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SIR JOHN MELVIL AND STERLING.
Sterl. WHAT are your commands with me, Sir John ? Sir John. After having carried the negotiation between our families to so great a length, after having assented so readily to all your proposals, as well as received so many instances of your cheerful compliance with the demands made on our part, I am extremely concerned, Mr. Sterling, to be the involuntary cause of any uneasiness.
Sterl. Uneasiness! what uneasiness? Where business is transacted as it ought to be, and the parties understand one another, there can be no uneasiness. You agree, on such and such conditions, to receive my daughter for a wife; on the same conditions I agree, to receive you as a son-in-law : and as to all the rest, it follows of course, you know, as regularly as the payment of a bill after acceptance.
Sir John. Pardon me, Sir; more uneasiness has arisen, than you are aware of. I am myself, at this instant, in a state of inexpressible embarrassment; Miss Sterling, I know, is extremely disconcerted too; and unless you will oblige me with the assistance of your friendship, I foresee the speedy progress of discontent and animosity through the whole family.
Sterl. What the deuce is all this! I do not understand a single syllable.
Sir John. In one word then, it will be absolutely impossible for me to fulfil my engagements in regard to Miss Sterling.
Sterl. How, Sir John? Do you mean to put an affront upon my family? What! refuse to
Sir John. Be assured, Sir, that I neither mean to affront nor forsake your family. My only fear is, that you should desert me: for the whole happiness of my life depends on my being connected with your family by the nearest and tenderest ties in the world.
Sterl. Why, did not you tell me, not a moment ago, it was absolutely impossible for you to marry my daughter? Sir John. True: but you have another daughter, SirSterl. Well!
Sir John. Who has obtained the most absolute dominion over my heart. I have already declared my passion to her; nay, Miss Sterling herself is also apprised of it, and if you will but give a sanction to my present addresses, the uncommon merit of Miss Sterling will, no doubt, recommend her to a person of equal, if not superior rank to myself, and our families may still be allied by my union with Miss Fanny.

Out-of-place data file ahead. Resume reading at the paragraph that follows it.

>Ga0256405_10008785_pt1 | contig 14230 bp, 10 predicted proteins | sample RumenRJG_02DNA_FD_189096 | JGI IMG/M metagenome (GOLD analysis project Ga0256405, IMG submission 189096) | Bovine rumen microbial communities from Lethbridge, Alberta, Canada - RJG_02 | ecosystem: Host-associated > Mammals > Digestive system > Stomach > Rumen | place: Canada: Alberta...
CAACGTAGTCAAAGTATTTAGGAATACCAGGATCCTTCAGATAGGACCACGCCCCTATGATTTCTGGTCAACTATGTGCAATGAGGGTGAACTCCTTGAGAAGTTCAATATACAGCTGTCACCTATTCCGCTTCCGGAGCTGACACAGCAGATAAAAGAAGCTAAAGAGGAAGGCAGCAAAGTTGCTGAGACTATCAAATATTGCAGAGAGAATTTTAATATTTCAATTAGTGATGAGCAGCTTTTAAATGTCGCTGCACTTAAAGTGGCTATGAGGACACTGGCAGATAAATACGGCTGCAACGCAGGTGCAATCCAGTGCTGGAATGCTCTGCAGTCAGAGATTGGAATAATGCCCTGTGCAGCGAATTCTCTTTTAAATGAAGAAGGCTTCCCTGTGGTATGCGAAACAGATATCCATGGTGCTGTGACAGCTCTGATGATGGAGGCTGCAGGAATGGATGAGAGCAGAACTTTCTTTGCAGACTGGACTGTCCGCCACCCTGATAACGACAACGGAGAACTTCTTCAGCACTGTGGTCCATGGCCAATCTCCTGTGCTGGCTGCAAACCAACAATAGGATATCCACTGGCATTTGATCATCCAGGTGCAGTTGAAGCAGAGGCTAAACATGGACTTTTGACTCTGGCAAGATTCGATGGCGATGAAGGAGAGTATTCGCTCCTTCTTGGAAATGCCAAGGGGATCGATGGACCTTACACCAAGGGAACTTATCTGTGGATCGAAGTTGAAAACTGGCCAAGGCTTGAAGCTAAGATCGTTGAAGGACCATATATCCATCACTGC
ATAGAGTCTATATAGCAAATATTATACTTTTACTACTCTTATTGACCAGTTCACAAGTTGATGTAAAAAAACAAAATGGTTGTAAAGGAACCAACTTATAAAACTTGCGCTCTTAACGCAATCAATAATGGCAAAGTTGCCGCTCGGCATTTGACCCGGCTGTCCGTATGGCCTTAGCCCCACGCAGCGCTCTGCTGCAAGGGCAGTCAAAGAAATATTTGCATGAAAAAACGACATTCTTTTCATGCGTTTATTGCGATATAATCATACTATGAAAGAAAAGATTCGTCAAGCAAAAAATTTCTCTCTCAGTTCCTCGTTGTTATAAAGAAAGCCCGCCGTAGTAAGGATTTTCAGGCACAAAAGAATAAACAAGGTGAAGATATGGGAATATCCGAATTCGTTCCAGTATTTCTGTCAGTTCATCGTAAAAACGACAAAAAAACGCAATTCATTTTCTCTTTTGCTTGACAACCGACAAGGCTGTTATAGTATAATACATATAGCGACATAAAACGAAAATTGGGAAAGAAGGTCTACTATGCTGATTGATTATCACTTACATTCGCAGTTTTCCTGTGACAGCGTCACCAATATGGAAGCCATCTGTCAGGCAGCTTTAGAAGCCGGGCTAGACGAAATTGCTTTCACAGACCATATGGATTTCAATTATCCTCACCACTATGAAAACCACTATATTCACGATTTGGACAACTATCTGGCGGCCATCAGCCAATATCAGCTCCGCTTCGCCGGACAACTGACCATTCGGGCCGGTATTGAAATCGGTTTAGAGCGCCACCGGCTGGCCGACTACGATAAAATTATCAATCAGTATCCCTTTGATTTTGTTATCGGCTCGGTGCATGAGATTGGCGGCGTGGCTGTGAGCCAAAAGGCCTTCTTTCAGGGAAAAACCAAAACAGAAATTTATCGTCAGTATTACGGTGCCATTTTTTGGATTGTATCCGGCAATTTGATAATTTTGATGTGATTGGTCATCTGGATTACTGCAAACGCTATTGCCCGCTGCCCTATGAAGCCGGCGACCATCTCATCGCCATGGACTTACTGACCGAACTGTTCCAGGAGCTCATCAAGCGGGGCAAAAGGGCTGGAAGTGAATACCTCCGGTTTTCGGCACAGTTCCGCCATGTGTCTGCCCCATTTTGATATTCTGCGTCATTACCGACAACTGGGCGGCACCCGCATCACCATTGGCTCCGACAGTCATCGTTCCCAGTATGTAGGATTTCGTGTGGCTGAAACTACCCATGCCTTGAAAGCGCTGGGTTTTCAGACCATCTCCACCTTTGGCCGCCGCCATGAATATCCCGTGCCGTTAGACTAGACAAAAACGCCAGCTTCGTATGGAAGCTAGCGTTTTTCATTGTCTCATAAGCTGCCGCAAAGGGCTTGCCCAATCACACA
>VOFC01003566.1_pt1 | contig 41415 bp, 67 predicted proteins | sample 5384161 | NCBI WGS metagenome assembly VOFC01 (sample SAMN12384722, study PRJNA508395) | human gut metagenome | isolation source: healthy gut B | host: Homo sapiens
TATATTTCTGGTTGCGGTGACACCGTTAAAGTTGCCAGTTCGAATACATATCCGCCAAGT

Sterl. Mighty fine, truly! Why, what the plague do you make of us, Sir John? Do you come to market for my daughters, like servants at a statute-fair? Do you think, hat I will suffer you, or any man in the world, to come nto my house like the Grand Seignior, and throw the handerchief first to one, and then to the other, just as he pleases? Do you think I drive a kind of African slave-trade with them? and
Sir John. A moment's patience, Sir! Nothing but the excess of my passion for Miss Fanny should have induced me to take any step, that had the least appearance of disrespect to any part of your family; and even now I am desirous to atone for my transgression, by making the most adequate compensation that lies in my power.
Sterl. Compensation! what compensation can you possibly make in such a case as this, Sir John?
Sir John. Come, come, Mr. Sterling; I know you to be a man of sense, and a man of business, a man of the world. I will deal frankly with you; and you shall see, that I do not desire a change of measures for my own gratification, without endeavouring to make it advantageous to you.
Sterl. What advantage can your inconstancy be to me, Sir John?
Sir John. I will tell you, Sir. You know, that, by the articles at present subsisting between us, on the day of my marriage with Miss Sterling, you agree to pay down the gross sum of eighty thousand pounds.
Sir John. Now if you will but consent to my waving that marriage
Sterl. I agree to your waving that marriage! Impossible, Sir John!
Sir John. I hope not, Sir; as, on my part, I will agree
to wave my right to thirty thousand pounds of the fortune I was to receive with her.
Sterl. Thirty thousand, do you say?
Sir John. Yes, Sir; and accept of Miss Fanny, with fifty thousand instead of fourscore. Sterl. Fifty thousand
Sir John. Instead of fourscore.
Sterl. Why, why, there may be something in that.Let me see; Fanny with fifty thousand instead of Betsy with fourscore. But how can this be, Sir John? For you know I am to pay this money into the hands of my Lord Ogleby; who, I believe, betwixt you and me, Sir John, is not overstocked with ready money at present; and threescore thousand of it, you know, are to go to pay off the present incumbrances on the estate, Sir John.